The niche openings this weekend showed more strength than last week, as several could build further art house success. Leading the way is the Cannes breakout and South Korean genre hit “The Wailing” (Well Go USA), which scored in multiple cities.
Manhattan saw three limited debuts with $10,000-plus per-theater-averages, more than respectable for their independent roots: two documentaries, “The Witness” (Filmrise) and “Art Bastard” (Cavu) as well as drama “The Fits,” a strong festival-promoted Cincinnati-set drama.
“Love & Friendship” (Amazon Studios/Roadside Attractions) remained strong as it expanded further, though not at last week’s level. And “The Lobster” also saw a major jump in theaters, faring well if not evenly among its venues, with interest from younger more than older audiences.
“The Wailing” (Well Go USA) – Metacritic: 70; Festivals include: Cannes 2016
$224,700 in 32 theaters; PTA (per theater average): $7,022
This South Korean genre-bending supernatural police thriller debuted at Cannes, is a big hit at home and is now playing a variety of North American theaters. (It initially opened exclusively at a Korean-owned theater in Los Angeles.) The mix includes some top AMC big city venues, including the Lincoln Square in Manhattan. And it seems to be working. Not only is the PTA decent for the range of theaters, bit it rose —not automatic for genre films — 54% Saturday from Friday.
What comes next: Grosses like these should lead to more expansion across the country as well as sustaining most of these theaters in a tough period to get screens as the summer gets more crowded.
“The Witness” (FilmRise) – Metacritic: 78; Festivals include: New York 2015
$(est.) 13,000 in 1 theater; PTA: $(est.) 13,000
With a strong initial response, this well-reviewed doc about the still-relevant mid-1960s New York Kitty Genovese murder played the IFC Center with good local media coverage.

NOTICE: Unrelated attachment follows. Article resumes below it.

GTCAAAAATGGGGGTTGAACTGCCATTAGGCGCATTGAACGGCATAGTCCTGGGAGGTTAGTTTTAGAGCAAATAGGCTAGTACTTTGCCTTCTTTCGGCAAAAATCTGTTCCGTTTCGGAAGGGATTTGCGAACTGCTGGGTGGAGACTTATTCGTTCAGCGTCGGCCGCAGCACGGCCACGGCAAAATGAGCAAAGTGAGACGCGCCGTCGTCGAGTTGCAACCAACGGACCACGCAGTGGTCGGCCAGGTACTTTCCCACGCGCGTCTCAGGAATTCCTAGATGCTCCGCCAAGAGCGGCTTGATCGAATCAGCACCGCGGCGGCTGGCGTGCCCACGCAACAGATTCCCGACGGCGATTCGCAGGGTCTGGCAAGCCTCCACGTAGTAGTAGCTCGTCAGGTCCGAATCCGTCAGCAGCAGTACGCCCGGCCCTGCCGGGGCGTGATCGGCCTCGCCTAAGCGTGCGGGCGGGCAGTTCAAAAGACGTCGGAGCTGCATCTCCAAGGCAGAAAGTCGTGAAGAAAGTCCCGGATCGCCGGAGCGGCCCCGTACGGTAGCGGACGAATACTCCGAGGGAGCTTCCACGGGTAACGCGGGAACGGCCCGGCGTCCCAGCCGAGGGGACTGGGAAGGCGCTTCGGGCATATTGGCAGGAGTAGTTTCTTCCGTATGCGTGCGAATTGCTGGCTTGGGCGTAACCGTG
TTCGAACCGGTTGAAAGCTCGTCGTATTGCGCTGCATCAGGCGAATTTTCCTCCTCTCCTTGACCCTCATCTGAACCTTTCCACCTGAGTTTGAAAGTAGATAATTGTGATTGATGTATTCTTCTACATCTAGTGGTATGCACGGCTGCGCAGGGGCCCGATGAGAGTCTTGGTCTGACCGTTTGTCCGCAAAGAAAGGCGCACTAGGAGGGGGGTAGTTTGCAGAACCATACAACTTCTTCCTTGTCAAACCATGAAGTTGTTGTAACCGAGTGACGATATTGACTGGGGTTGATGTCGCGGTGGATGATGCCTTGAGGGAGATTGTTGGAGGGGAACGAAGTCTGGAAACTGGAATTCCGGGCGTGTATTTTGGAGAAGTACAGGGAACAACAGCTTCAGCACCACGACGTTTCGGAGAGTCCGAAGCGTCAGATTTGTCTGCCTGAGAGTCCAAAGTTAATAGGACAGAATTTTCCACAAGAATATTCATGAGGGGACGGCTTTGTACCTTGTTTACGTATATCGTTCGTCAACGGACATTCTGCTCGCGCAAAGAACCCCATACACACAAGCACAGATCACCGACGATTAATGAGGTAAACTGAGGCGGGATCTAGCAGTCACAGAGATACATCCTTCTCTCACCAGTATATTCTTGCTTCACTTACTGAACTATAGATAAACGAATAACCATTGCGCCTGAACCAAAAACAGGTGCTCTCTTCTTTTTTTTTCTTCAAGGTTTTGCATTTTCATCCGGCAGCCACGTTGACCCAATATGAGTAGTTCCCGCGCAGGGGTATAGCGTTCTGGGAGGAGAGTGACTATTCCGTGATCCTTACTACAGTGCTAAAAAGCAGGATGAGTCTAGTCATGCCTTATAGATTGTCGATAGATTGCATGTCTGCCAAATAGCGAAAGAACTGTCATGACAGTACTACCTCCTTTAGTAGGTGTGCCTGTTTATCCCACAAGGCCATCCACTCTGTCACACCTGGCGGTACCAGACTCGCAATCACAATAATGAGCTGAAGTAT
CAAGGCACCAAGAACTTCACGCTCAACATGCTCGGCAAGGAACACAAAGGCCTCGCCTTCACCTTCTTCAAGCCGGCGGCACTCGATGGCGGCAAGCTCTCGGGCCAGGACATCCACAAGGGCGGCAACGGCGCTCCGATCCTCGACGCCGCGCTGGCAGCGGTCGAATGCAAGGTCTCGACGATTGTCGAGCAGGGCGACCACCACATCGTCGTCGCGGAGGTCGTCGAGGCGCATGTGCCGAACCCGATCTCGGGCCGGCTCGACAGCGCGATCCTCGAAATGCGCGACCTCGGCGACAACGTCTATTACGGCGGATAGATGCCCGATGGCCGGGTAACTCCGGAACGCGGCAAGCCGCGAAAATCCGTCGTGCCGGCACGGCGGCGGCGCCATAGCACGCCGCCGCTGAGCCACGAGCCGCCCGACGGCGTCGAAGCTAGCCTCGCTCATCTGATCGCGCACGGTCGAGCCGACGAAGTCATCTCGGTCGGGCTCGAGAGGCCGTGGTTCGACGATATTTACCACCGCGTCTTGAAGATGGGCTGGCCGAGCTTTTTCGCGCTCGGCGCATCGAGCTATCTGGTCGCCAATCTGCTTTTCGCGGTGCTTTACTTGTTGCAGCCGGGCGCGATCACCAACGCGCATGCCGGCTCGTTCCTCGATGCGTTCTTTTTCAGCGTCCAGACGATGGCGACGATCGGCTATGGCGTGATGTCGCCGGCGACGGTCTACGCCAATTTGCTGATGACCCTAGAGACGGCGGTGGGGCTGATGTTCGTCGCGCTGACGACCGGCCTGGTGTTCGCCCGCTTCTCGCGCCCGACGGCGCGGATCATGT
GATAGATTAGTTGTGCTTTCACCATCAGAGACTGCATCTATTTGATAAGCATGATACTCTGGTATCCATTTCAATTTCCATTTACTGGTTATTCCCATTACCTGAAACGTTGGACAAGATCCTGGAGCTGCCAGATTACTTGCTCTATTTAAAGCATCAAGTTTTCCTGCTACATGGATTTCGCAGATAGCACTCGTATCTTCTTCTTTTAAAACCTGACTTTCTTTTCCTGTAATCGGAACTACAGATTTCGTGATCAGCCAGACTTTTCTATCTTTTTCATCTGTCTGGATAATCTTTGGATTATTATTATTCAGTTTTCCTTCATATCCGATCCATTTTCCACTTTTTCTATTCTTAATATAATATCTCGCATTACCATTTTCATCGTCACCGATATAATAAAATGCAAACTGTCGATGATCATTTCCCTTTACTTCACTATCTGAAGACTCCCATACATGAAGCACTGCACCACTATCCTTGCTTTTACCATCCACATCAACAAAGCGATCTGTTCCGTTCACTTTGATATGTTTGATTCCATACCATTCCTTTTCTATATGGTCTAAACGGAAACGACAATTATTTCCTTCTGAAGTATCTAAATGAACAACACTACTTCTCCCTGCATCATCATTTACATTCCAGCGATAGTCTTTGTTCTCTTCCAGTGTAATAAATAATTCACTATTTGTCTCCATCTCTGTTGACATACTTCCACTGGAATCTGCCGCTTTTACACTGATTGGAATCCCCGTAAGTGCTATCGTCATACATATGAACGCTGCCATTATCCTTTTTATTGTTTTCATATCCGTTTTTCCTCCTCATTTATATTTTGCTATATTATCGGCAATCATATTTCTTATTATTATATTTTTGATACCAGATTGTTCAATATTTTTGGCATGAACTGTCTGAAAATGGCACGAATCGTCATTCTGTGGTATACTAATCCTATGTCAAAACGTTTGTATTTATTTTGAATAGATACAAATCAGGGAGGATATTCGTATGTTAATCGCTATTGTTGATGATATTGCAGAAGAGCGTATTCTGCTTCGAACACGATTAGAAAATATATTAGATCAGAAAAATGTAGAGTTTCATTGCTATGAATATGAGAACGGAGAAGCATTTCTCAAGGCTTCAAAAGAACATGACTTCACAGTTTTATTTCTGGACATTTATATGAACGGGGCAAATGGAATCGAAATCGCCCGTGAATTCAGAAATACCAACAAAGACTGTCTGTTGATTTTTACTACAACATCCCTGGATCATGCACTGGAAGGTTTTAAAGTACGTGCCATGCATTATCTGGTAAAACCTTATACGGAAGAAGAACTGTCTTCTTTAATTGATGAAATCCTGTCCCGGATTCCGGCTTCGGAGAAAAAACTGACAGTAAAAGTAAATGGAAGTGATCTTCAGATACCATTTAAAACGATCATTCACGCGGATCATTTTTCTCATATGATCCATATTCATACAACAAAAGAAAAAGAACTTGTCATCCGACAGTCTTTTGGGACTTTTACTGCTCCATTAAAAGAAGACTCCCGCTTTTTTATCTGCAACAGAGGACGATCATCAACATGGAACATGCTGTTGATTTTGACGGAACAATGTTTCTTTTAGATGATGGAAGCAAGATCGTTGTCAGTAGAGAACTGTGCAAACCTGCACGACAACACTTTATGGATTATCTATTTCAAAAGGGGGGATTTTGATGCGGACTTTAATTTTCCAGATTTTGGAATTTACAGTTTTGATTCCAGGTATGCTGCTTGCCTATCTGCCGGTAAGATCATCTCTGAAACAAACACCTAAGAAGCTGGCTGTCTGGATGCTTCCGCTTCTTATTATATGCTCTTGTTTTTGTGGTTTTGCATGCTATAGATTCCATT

What comes next: Los Angeles opens on June 17 with other cities forthcoming.
“Art Bastard” (Cavu) – Metacritic: 70; Festivals include: Newport Beach 2016
$19,600 in 2 theaters; PTA: $9,800
Continuing to mine the rich vein of interest in art-related subjects, this documentary about a renegade New York painter earned limited (and only recent) festival attention. But it scored two top Manhattan theaters and managed a respectable response, helped in particular by a strong New York Times review. For a low-profile release, these are encouraging numbers.
What comes next: DC opens next Friday, then Los Angeles a week later, followed by other big cities.
“The Fits” (Oscilloscope) – Metacritic: 88; Festivals include: Venice 2015, Sundance, New Directors/New Films 2016
$ 11,300 in 1 theater; PTA: $11,300
This independent film shot in Cincinatti, premiered in Venice, then was showcased at two major festivals earlier this year. It features an African-American pre-teen girl who starts out as a novice dancer, then discovers drill marching, all against the backdrop of unexplained physical issues. At the Netflix-minimum of 72 minutes, this marks a challenging release on top of its atypical elements. Despite this, very strong reviews and placement at the enterprising new Metrograph Theater in downtown Manhattan led to a respectable debut.
What comes next: Oscilloscope has the opportunity to nurture this as they have in the past with sensitive, demanding films. Los Angeles and home town Cincinnati open next, this Friday.
“Time to Choose” (Abramorama) – Metacritic: 73; Festivals include: Telluride 2015
$12,000 in 6 theaters; PTA: $2,000
Charles Ferguson’s most recent doc focuses on ways to combat and solve the problem of global warming. An activist-based opening targeted several initial cities with modest results.
What comes next: A multi-city expansion is already set, including some smaller markets.
“Approaching the Universe” (Vertical) – $(est.) 6,500 in 11 theaters
“A Aa” (/India) – $1,350,000 in 112 theaters
“Housefull 3” (India/Eros) – $(est.)700,000 in 132 theaters